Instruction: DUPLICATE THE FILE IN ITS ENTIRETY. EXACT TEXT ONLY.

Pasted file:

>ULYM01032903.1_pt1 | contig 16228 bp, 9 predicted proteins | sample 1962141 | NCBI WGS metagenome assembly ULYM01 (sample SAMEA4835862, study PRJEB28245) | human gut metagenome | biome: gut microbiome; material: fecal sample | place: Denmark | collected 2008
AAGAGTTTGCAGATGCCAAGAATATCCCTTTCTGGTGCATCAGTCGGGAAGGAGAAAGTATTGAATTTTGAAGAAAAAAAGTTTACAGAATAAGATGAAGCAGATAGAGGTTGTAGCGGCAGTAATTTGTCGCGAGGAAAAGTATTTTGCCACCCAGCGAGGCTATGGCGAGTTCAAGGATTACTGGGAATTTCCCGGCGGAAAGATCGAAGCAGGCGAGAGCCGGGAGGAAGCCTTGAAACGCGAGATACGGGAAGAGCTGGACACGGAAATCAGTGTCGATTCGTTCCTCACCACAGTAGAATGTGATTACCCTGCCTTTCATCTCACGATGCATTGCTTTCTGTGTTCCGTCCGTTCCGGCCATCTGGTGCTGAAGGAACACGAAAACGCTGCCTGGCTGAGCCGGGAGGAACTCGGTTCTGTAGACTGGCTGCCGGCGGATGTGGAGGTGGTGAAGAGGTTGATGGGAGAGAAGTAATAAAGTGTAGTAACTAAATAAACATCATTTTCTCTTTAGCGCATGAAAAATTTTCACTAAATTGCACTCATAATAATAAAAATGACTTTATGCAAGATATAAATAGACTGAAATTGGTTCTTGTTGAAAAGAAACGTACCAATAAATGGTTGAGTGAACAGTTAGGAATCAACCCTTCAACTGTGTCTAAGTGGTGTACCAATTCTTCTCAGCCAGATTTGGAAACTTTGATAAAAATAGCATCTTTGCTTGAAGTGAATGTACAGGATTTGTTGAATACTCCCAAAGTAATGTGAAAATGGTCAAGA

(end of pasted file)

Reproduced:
>ULYM01032903.1_pt1 | contig 16228 bp, 9 predicted proteins | sample 1962141 | NCBI WGS metagenome assembly ULYM01 (sample SAMEA4835862, study PRJEB28245) | human gut metagenome | biome: gut microbiome; material: fecal sample | place: Denmark | collected 2008
AAGAGTTTGCAGATGCCAAGAATATCCCTTTCTGGTGCATCAGTCGGGAAGGAGAAAGTATTGAATTTTGAAGAAAAAAAGTTTACAGAATAAGATGAAGCAGATAGAGGTTGTAGCGGCAGTAATTTGTCGCGAGGAAAAGTATTTTGCCACCCAGCGAGGCTATGGCGAGTTCAAGGATTACTGGGAATTTCCCGGCGGAAAGATCGAAGCAGGCGAGAGCCGGGAGGAAGCCTTGAAACGCGAGATACGGGAAGAGCTGGACACGGAAATCAGTGTCGATTCGTTCCTCACCACAGTAGAATGTGATTACCCTGCCTTTCATCTCACGATGCATTGCTTTCTGTGTTCCGTCCGTTCCGGCCATCTGGTGCTGAAGGAACACGAAAACGCTGCCTGGCTGAGCCGGGAGGAACTCGGTTCTGTAGACTGGCTGCCGGCGGATGTGGAGGTGGTGAAGAGGTTGATGGGAGAGAAGTAATAAAGTGTAGTAACTAAATAAACATCATTTTCTCTTTAGCGCATGAAAAATTTTCACTAAATTGCACTCATAATAATAAAAATGACTTTATGCAAGATATAAATAGACTGAAATTGGTTCTTGTTGAAAAGAAACGTACCAATAAATGGTTGAGTGAACAGTTAGGAATCAACCCTTCAACTGTGTCTAAGTGGTGTACCAATTCTTCTCAGCCAGATTTGGAAACTTTGATAAAAATAGCATCTTTGCTTGAAGTGAATGTACAGGATTTGTTGAATACTCCCAAAGTAATGTGAAAATGGTCAAGA